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INTRODUCTION Mother Carey All-mother! Mater Cara! I have never seen you, but I hungered so to know you that I understood it when you came, unseen, and silently whispered to me that first time in the long ago. I cannot tell the children what you look like, Mother Carey, for mortal eye hath never rested on your face; and yet I can offer them a portrait, O strong Angel of the Wild Things, neither young nor old—Oh! loving One that neither... more...

One day in early spring, a young reed-warbler sat in a bush in Italy and hung his beak. This was not because he really had anything to complain of. The sun was shining; there were flies in plenty; and no one was doing him harm. A little while before, a pretty girl, with jet-black eyes, had sat under the bush and listened to his song and kissed her hand to him. And yet he wanted something. He was tired of the Italian flies. He had a feeling in... more...

The Author’s Preface to the Reader. Instruction is the means to expel Rudeness, with which young wits ought to be well furnished in Schools: But so, as that the teaching be 1. True, 2. Full, 3. Clear, and 4. Solid. 1. It will be true, if nothing be taught but such as is beneficial to ones life; lest there be a cause of complaining afterwards. We know not necessary things, because we have not learned things... more...

WINTER IN THE WOODS What can be more delightful, to a boy of spirit, than a day in the woods when there has been a good snow! If he also happens to have a good friend or two, and some good dogs (who are just as likely to be friends as his boy-companions), he ought to be much happier than an ordinary king. A forest is a fine place at any time, but when the ground is well covered with snow—especially if there is a hard crust upon... more...

THE CANAL. It happened one summer, when Rollo was between seven and eight years of age, that there was a vacation at the school which he was attending at that time. The vacation commenced in the latter part of August, and was to continue for four or five weeks. Rollo had studied pretty hard at school, and he complained that his eyes ached sometimes. The day before the vacation commenced, his father became somewhat uneasy about his eyes; and so... more...


JONAS AN ASTRONOMER. One day, when Rollo was about seven years old, he was sitting upon the steps of the door, and he heard a noise in the street, as of some sort of carriage approaching. A moment afterwards, a carryall came in sight. It drove up to the front gate, and stopped. Rollo’s father and mother and his little brother Nathan got out. His father fastened the horse to the post, and came in. When Rollo first heard the noise of the... more...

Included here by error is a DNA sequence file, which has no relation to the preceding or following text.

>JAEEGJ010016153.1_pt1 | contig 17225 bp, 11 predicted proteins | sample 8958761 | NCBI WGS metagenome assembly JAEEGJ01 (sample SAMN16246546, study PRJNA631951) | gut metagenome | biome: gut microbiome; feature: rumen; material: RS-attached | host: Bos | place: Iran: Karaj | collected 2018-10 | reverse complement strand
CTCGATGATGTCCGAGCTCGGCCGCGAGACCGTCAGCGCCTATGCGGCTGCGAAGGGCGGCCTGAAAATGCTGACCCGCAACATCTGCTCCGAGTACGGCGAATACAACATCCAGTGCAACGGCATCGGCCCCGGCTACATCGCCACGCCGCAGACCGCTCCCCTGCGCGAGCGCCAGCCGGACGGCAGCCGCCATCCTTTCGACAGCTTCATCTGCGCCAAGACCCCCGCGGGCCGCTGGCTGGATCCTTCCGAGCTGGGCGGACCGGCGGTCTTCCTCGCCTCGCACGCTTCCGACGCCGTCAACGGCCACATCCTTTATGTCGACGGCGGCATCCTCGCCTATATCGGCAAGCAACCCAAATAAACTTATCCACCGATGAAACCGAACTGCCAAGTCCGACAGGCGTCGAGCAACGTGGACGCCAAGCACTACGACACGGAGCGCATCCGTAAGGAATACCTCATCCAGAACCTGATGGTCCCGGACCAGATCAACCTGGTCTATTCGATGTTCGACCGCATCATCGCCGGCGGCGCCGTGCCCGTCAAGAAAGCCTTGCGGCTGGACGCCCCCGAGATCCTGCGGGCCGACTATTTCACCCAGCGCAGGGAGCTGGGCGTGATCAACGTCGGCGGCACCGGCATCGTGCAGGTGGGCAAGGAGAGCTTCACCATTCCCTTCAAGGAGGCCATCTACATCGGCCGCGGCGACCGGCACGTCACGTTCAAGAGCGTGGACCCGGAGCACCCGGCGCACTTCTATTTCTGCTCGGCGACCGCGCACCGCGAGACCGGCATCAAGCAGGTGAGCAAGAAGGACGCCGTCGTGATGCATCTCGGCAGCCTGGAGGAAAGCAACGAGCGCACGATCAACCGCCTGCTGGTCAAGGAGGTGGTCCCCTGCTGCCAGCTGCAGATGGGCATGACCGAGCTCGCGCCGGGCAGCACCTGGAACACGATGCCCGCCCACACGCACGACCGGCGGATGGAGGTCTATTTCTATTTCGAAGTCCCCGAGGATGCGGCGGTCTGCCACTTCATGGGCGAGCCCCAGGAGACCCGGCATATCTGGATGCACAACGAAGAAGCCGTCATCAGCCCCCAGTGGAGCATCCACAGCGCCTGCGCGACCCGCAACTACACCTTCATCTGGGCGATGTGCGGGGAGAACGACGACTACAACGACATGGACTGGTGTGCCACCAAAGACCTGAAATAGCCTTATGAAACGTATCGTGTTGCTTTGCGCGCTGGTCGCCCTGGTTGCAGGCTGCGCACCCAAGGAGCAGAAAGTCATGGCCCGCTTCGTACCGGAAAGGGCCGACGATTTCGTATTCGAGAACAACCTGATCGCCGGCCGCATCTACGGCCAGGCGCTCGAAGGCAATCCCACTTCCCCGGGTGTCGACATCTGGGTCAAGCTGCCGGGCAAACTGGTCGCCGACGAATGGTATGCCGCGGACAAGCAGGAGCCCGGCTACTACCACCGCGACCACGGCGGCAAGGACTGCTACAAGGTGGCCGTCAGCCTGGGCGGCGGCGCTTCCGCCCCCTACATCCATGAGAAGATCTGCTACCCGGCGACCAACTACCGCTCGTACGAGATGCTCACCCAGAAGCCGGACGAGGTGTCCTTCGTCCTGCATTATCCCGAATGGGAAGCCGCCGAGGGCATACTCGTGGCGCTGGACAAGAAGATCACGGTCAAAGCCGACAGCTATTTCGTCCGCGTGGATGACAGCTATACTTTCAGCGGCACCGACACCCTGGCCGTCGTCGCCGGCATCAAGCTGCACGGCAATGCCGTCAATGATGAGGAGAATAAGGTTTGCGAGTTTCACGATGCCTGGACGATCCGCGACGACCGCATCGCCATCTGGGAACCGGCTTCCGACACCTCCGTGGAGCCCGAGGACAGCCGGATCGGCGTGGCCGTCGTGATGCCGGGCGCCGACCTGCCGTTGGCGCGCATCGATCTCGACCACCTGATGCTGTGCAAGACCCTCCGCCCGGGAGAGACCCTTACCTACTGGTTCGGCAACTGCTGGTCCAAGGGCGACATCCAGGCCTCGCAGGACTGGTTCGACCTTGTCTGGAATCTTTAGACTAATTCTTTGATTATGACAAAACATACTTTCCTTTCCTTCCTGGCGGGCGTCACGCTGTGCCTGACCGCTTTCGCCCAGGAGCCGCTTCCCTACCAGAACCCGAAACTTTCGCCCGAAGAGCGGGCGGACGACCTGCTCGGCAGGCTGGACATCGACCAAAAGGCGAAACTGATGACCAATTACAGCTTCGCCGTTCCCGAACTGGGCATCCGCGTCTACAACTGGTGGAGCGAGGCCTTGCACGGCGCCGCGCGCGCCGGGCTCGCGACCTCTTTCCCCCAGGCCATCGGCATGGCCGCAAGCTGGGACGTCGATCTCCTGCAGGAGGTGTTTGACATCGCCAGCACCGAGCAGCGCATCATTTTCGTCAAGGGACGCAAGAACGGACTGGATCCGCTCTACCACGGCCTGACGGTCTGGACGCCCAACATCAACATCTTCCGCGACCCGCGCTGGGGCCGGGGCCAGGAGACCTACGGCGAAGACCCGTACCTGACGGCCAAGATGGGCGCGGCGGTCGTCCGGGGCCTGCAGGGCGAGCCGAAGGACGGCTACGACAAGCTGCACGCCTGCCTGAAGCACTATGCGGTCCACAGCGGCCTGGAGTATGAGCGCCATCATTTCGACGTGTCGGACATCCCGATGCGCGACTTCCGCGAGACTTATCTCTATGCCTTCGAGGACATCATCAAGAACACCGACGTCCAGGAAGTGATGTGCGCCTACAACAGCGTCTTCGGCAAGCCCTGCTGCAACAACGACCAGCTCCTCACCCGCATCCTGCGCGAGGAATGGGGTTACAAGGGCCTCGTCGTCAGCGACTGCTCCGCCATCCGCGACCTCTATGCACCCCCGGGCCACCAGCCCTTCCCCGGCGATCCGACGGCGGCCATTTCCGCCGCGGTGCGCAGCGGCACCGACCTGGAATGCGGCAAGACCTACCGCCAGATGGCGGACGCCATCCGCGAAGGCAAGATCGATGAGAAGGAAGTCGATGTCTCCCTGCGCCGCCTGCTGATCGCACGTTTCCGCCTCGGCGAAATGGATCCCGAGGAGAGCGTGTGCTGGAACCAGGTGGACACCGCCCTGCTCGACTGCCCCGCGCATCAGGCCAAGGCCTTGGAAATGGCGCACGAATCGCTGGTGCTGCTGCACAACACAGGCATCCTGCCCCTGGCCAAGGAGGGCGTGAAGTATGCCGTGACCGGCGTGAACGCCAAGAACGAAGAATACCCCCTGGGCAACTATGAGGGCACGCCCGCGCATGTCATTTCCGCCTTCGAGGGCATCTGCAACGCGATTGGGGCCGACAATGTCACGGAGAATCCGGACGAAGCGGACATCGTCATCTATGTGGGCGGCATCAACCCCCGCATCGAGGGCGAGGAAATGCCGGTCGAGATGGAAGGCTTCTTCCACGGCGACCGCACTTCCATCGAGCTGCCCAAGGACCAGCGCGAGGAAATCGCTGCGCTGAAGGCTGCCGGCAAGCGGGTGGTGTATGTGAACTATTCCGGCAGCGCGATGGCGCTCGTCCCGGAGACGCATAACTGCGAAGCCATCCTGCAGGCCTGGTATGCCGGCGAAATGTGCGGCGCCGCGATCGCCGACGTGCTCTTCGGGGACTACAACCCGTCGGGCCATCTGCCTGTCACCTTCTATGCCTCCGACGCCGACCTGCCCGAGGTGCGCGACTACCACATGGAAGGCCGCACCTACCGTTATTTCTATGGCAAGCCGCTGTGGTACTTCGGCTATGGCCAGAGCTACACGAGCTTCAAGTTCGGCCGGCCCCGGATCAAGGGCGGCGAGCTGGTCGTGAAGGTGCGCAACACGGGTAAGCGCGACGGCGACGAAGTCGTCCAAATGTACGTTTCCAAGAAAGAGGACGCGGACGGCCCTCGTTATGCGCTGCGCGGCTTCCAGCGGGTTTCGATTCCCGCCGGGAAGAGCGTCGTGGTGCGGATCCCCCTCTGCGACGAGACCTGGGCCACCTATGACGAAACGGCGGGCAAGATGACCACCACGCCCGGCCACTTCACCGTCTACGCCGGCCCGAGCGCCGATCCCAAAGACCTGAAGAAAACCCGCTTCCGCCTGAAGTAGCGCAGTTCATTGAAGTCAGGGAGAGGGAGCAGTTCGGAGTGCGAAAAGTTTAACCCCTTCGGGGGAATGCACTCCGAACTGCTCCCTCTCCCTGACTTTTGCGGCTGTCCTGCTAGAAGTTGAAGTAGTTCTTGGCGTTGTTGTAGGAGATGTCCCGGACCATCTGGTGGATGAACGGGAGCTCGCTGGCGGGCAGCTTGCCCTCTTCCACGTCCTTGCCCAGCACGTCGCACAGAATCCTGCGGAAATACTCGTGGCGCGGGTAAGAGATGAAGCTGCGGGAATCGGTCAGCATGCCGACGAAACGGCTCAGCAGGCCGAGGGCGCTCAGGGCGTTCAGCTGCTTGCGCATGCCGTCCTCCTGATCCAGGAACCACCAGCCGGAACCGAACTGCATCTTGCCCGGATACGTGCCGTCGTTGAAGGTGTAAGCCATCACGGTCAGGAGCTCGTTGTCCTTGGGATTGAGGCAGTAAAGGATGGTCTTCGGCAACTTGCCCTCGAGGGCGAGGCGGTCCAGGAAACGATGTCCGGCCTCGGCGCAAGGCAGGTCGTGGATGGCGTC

CHAPTER I—THE GLEN You find it dull walking up here upon Hartford Bridge Flat this sad November day?  Well, I do not deny that the moor looks somewhat dreary, though dull it need never be.  Though the fog is clinging to the fir-trees, and creeping among the heather, till you cannot see as far as Minley Corner, hardly as far as Bramshill woods—and all the Berkshire hills are as invisible as if it was a dark... more...

HOW FOWLS LOOK.   1. Here we find the hen and chickens, a new company of our farm-yard friends. We see that they are very unlike the other friends we have been studying, and, though we know them well, we may find out something new about them. 2. Instead of a coat of hair or fur, the hen is covered with feathers, all pointing backward and lying over each other, so that the rain falls off as from the shingles of a house. 3. When we... more...

WALK I. APRIL. WE could not have a more pleasant day, children, for a ramble in the fields than to-day. It is warm and bright, and the birds are singing merrily, thoroughly enjoying the sunshine; the little lambs are frisking about, and running races with each other. Put away lessons then, and we will have a holiday. "Oh," said Willy, "it will be so pleasant, and I will take one or two bottles, and my gauze net, because we are sure to find... more...

by Unknown
CHARLEY'S MUSEUM. Charley Carter was a bright, active lad, of twelve years old, the son of a farmer, who lived a few miles distant from Philadelphia. He was a very great favorite of his uncle Brown, his mother's brother, who was a wealthy merchant in the city. He was also a favorite of another brother of his mother, who had been, for many years a sea captain, sailing to all parts of the world. So, you see, our Charley, with a kind father and... more...